On the other hand, there are reasons that you did not land the position that you do in fact have influence over. If you do not land the position, it is incumbent upon you to learn why you didn’t land the position. There is no harm whatsoever in asking the interviewer (after you have been informed that you didn’t get the job) what you could have done better or differently so that you can use this information the next time out. It may not have anything to do with you. It may be that there were simply too many candidates and they could only select a small finite number. The bottom line is to inquire. The interviewer’s responses are good information for you. It’s good data toward your preparation for your next interview.

 

Again, don’t let the process discourage you. I know people who went on 10 to 15 interviews before landing their first position. They hung in there and are now principals. This will be your reality as well. Keep your attitude positive and optimistic. Know that you are qualified for the position. Don’t personalize it when you are not hired…instead LEARN from it. Your dream is YOUR dream. Never give it to someone else. When you become discouraged and ultimately give up, you are essentially giving your dream away to someone else which will translate into you sitting on the sidelines watching someone else STAR in your dream. Keep your head up! Let’s go! #bam

 

 

11/15/20 – KAFELE SUNDAY COMMENTARY TO THE AP’S & ASPIRING AP’S OUT THERE (#2)

 

Topic: “YOUR POWER IS IN YOUR ATTITUDE”

You would not believe the volume of AP’s that reach out to me every week to express either their displeasure with the way they are being utilized by their principals or the less than productive relationships they have with their principals. There’s so much I could write about that here but I addressed it fully in Week’s 13 and 14 of the Virtual AP Leadership Academy. If you are in this situation, I strongly urge you to watch both videos on my School Leadership Thoughts YouTube channel.

 

Here, I want to approach it a little differently. I want to remind you that you have power within you. Just by virtue of the fact that you are in a leadership capacity tells me that someone saw something in you that spelled L-E-A-D-E-R-S-H-I-P. Someone such as a superintendent saw a principal in you and saw fit to recommend you to the Board for an assistant principalship. I am therefore reminding you that despite the challenges that you may be experiencing, you are a leader and your power is in your attitude. I repeat – YOU ARE A LEADER AND YOUR POWER IS IN YOUR ATTITUDE. You did not go to grad school to become an assistant principal. You went to grad school to become a principal. The assistant principalship for you is therefore a training ground only. You must resultantly utilize your attitude productively. Don’t allow yourself to be led and controlled by the emotions of disappointment, discouragement, despair and anger but instead use your power….a positive attitude to keep you balanced, stable and focused. Because things are not going the way you want them to doesn’t have to defeat you. You must always keep your focus on what you worked hard for and not get overly distracted by your temporary situation. It’s temporary and it’s micro. Keep your focus on your bigger picture….your macro and make whatever adjustments and adaptations that are required toward one day getting you to your next level while never burning down the bridges you will need to cross in order to get you to where you want to be.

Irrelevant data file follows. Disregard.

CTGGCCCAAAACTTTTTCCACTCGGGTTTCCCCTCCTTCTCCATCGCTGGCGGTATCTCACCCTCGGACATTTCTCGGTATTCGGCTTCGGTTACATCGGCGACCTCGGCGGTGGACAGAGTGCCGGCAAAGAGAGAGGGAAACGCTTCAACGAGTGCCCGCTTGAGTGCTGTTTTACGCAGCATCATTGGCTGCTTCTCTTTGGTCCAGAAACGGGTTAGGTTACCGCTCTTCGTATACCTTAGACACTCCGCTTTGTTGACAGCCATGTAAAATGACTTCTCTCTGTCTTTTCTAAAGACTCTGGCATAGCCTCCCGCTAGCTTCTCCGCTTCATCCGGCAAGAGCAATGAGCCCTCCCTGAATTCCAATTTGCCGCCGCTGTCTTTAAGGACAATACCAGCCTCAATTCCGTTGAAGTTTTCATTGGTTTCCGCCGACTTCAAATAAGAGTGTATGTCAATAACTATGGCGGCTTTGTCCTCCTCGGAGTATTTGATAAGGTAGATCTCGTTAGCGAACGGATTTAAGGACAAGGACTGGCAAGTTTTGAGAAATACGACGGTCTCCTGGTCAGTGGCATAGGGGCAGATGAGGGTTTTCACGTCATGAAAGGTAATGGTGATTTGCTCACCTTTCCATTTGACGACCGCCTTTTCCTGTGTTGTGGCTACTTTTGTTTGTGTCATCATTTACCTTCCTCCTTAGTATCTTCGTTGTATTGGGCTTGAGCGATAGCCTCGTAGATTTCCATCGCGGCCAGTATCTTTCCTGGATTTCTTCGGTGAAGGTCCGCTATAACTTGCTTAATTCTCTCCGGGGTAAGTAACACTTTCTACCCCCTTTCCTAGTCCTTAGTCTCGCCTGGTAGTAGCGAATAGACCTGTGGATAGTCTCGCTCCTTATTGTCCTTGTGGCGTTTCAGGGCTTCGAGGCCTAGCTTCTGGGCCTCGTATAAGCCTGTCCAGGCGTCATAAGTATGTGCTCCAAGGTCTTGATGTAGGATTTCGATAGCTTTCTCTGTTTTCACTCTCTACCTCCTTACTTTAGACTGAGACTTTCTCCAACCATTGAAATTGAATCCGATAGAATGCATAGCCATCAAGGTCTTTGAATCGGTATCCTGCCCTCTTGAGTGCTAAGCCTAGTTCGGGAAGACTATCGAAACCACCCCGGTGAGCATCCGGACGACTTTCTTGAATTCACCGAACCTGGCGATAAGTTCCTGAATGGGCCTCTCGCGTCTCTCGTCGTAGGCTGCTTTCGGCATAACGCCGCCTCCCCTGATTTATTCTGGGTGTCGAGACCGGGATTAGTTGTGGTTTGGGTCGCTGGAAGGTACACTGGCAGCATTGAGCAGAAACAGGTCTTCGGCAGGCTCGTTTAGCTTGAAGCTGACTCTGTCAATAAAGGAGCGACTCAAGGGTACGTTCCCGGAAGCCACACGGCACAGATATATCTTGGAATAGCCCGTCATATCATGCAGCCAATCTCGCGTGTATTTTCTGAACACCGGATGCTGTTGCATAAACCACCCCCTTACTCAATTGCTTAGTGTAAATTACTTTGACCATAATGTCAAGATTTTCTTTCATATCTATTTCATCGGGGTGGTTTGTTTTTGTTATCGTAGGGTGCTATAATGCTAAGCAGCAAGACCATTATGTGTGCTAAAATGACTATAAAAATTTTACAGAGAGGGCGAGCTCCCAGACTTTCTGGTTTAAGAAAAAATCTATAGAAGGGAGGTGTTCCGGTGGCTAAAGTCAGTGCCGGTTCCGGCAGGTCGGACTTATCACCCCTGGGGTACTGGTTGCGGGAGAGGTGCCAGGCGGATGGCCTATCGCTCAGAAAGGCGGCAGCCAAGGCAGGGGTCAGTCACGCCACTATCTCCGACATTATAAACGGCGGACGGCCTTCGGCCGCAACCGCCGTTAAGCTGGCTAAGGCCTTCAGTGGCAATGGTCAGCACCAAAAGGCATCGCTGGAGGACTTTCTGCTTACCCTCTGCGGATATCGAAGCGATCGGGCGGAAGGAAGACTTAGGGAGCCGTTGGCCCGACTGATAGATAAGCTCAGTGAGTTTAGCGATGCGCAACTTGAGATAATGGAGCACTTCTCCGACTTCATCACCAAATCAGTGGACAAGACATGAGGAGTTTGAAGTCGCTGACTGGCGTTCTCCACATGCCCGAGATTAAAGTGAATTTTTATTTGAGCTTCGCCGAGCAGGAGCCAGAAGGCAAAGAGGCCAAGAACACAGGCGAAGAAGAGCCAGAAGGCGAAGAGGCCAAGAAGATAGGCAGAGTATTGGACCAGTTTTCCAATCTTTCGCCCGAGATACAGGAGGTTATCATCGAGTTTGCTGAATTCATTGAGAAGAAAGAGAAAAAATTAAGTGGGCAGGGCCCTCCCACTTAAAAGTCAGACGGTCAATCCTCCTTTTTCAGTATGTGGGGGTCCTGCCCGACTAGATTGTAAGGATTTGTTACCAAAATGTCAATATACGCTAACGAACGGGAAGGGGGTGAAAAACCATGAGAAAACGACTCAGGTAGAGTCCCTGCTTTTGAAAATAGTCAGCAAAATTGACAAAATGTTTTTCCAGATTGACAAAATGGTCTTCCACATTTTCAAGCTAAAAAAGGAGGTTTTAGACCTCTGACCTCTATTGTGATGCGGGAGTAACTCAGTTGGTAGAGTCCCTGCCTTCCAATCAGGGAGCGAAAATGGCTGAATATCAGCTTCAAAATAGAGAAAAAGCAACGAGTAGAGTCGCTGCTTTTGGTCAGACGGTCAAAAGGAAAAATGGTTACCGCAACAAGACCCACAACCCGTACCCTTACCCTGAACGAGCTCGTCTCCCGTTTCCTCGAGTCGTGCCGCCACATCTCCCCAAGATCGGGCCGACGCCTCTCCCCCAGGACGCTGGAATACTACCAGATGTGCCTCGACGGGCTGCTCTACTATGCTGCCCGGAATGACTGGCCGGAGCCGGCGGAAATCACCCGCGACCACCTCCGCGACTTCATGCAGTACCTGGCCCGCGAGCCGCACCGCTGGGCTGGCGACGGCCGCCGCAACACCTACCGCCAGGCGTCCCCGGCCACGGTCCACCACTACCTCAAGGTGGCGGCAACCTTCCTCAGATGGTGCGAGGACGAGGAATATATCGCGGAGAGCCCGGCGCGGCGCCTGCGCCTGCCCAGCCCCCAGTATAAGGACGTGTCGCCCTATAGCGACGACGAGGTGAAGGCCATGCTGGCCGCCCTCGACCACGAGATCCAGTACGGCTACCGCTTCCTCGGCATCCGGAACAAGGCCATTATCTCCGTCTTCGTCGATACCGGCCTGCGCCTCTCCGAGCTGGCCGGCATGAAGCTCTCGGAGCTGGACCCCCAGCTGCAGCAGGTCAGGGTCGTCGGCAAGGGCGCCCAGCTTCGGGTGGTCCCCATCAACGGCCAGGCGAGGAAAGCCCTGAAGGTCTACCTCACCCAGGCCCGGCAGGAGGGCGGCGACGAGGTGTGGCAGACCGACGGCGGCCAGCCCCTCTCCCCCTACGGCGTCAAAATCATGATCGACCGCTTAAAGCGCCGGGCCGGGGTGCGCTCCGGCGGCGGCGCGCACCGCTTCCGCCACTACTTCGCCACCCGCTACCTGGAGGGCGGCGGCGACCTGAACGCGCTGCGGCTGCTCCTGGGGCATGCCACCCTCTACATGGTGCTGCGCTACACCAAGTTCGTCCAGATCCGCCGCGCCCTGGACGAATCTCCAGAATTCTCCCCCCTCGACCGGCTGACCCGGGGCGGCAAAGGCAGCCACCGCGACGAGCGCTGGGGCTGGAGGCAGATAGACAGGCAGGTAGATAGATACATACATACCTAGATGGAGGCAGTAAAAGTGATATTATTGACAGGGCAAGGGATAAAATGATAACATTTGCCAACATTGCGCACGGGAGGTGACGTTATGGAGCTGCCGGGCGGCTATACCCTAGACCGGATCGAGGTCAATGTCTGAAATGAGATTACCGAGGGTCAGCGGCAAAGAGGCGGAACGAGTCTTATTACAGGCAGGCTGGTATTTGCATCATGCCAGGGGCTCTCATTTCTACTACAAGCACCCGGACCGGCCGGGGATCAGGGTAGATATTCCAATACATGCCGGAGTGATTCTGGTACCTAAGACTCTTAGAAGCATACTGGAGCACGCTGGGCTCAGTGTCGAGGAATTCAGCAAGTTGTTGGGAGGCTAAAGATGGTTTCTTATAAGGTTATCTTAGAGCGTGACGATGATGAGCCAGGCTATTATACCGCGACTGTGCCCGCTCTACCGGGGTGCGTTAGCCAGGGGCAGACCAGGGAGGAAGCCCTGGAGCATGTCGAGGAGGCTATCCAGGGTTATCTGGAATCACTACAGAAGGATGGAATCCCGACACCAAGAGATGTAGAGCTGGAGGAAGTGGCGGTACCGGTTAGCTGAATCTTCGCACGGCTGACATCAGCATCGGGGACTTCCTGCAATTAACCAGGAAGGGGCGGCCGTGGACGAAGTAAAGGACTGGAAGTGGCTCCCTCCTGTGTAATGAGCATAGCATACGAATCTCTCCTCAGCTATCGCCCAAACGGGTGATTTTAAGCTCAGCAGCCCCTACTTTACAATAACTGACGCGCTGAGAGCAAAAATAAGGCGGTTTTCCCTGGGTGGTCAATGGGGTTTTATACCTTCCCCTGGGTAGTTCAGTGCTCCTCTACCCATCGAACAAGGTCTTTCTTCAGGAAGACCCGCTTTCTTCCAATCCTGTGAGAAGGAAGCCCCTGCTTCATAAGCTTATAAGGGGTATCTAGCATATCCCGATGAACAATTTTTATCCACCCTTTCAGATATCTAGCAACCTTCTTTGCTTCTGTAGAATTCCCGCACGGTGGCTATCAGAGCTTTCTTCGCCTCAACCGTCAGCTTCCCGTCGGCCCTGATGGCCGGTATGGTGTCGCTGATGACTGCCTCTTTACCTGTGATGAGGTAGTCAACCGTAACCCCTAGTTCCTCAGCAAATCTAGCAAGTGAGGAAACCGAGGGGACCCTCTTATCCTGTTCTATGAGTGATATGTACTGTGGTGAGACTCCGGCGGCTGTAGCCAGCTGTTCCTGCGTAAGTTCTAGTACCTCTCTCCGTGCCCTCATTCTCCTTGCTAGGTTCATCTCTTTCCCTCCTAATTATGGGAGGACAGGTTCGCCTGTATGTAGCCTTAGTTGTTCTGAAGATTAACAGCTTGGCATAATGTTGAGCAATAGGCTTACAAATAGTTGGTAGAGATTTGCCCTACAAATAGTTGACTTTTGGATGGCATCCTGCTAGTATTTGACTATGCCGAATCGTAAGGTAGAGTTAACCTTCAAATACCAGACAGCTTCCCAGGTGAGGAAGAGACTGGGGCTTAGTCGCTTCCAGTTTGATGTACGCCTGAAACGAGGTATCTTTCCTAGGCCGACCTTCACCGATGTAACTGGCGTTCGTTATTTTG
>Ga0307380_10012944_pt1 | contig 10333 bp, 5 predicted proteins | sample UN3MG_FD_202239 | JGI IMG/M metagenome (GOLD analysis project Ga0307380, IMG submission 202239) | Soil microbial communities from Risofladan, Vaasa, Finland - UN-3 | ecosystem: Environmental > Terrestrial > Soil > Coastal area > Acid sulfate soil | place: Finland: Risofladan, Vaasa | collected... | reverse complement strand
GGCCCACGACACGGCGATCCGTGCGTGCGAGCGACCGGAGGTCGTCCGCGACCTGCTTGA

11/8/20 - KAFELE SUNDAY COMMENTARY TO THE AP’S & ASPIRING AP’S OUT THERE (#1)

 

Good morning to all of the assistant principals and aspiring assistant principals who are associated with this page. If you are a new AP, I am willing to bet that this has been a rather challenging start and very different from what you imagined it would be. Maneuvering through a global pandemic is a different beast and nothing could have prepared you for this and that includes the vets out there. But I will say this - a lot of what you are doing as a reaction to the pandemic is transferable to post-pandemic. Do keep that in mind. The pandemic is forcing us all to expand our thinking toward connecting with children and staff. For example, as burdensome as virtual learning and meetings may be, the possibilities are endless with this platform moving forward. And that's only one example. As an AP, continue to know your lane, grow and develop in your lane and document the journey along the way. When you become a principal, this pandemic will have given you tools that no grad school could have ever prepared you for. You got this. Let's go! Have a great week and STAY POSITIVE & OPTIMISTIC! #bam